Pinapples and sustainable development

Pineapple is one of the most widely planted tropical fruits in the world. Going by the botanical name Ananas comosus, pineapple is a flowering plant that is part of the wider Bromeliaceae family. Other bromeliads are mostly used for fibers or indigenous ceremonies, pineapple being the only species that produces widely consumed delicious fruit.

Wild pineapples are endemic to the tropical forests between Brazil and Paraguay, but Indigenous cultures of South and Central America have been cultivating pineapple in some form for several hundreds, if not thousands, of years.  During the 16th century, Spanish conquistadors helped spread the seeds of pineapple around the world, and pineapple plantations started popping up in the Philippines, Hawaii, India and Eastern Africa. Eventually China, South Africa and parts of Europe began planting pineapple in the 17th century, while Hawaii expanded its pineapple industry, and remains a major producer of US pineapples to this day.

Pineapple is a great source of vitamin C and manganese, and a decent source of B vitamins, vitamin A and fiber. It is fairly high in sugars (carbohydrates), with a glycemic index of 59, but due to pineapples being on average 86% water, their glycemic load as a whole fruit for a standard 120 gram serving size is 6, which is low. Due to its fiber content and low glycemic load, whole fresh pineapple is safe and recommendable for diabetics and those at risk of developing diabetes to eat. A protein digesting enzyme found in the fruit and stem of pineapples, known as “bromelain,” has also been shown to promote heart health and exhibits anticancer and antidiabetic properties.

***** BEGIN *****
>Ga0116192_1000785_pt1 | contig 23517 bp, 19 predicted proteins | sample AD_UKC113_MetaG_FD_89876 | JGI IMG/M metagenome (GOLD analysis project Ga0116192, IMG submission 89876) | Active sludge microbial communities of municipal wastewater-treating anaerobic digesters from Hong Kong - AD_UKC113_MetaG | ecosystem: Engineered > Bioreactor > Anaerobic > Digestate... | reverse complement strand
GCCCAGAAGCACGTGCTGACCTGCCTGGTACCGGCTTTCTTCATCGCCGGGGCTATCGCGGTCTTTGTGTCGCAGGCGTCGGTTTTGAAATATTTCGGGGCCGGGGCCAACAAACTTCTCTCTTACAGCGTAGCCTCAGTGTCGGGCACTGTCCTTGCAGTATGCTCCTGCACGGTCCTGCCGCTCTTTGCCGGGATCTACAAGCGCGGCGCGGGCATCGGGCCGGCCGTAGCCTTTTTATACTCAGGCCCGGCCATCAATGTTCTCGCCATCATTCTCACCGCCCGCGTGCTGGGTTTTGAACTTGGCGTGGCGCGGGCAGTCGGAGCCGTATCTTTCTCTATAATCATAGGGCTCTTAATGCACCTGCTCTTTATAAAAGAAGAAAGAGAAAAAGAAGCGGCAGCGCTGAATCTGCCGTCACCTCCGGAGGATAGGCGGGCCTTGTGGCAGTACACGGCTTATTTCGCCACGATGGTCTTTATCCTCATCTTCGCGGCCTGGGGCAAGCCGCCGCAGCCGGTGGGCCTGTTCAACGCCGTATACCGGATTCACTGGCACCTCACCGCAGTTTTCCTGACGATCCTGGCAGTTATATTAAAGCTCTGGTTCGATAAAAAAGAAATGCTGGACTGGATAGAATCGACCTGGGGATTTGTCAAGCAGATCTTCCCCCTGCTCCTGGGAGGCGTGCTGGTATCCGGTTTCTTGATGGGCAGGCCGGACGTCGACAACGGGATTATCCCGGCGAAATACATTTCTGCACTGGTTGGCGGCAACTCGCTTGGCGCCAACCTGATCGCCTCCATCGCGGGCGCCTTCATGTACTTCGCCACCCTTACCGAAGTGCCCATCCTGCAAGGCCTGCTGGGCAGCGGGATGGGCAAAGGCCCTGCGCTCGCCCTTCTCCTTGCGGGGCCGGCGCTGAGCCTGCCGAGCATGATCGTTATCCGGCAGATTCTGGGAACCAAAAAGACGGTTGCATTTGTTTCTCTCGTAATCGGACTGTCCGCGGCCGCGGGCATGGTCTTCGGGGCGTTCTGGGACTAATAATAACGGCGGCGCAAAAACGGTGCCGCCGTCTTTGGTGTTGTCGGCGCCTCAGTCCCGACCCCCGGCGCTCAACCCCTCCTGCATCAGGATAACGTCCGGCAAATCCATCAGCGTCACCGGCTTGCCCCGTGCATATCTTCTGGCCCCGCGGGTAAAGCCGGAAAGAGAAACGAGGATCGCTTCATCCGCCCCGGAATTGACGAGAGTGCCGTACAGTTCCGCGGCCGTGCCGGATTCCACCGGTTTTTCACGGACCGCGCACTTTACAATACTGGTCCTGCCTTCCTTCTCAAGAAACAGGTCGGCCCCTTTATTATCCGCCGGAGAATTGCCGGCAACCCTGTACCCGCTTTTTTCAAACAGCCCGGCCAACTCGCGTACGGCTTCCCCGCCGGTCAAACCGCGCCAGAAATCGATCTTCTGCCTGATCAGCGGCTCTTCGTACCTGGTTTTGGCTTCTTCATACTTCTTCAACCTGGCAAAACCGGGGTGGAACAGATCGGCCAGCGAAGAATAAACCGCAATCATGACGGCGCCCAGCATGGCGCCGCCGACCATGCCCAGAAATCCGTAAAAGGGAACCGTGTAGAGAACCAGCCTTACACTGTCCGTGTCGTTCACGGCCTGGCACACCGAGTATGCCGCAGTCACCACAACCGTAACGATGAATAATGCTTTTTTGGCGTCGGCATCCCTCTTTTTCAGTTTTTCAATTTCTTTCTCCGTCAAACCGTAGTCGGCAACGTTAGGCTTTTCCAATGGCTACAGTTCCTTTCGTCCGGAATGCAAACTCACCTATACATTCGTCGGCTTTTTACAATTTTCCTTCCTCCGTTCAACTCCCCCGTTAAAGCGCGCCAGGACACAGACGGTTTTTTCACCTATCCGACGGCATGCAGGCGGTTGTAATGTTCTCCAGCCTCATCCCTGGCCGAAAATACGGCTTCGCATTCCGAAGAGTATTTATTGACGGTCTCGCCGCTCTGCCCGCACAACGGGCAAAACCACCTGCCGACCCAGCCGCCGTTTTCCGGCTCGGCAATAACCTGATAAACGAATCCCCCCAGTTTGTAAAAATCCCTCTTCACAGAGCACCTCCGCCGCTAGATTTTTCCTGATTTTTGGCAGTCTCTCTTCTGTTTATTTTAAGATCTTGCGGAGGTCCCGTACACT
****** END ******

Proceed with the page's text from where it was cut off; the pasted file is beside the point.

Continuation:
Costa Rica, Brazil and the Philippines are currently the world’s largest pineapple cultivators, but there is wide global distribution of farms in tropical climates planting this delicious fruit, in a number of different cultivars. There are four main cultivars of pineapple, with a fair amount of variety within each one: Smooth Cayenne, Red Spanish, Queen, and Abacaxi.

Unfortunately, a large and growing percentage of pineapples come from industrial monocultures with heavy pesticide use and significant environmental consequences. This once wild fruit that was cultivated naturally by Indigenous tribes now has fallen victim to global supply chains and demand for cheap products that do not factor in their wide ranging external costs.

Pineapples, of course, can still be grown sustainably, so make an effort to buy locally grown and organic produce that come from diverse farms, whenever possible. Shopping for pineapples at your neighborhood farmers market or produce stand is a mindful and accessible choice. 

Glycemic Index of Pineapple: 59 = Medium. Glycemic Load: 6 = low.

Resources and Further Reading

For more information about pineapple and its history:  

Some purported health benefits of pineapples:

A protein digesting enzyme found in the fruit and stem of pineapples, known as Bromelain, has also been shown to promote heart health and exhibits anticancer and antidiabetic properties

The reality of where most supermarket pineapples come from:


Your support can make a difference in how the world responds to the global diabetes epidemic.

Knowledge is power, and action taken from that knowledge produces results. We invite you to explore our site and arm yourself with the important knowledge and support you need to prevent diabetes, manage the disease, and better understand the connection diabetes has to the health of our planet.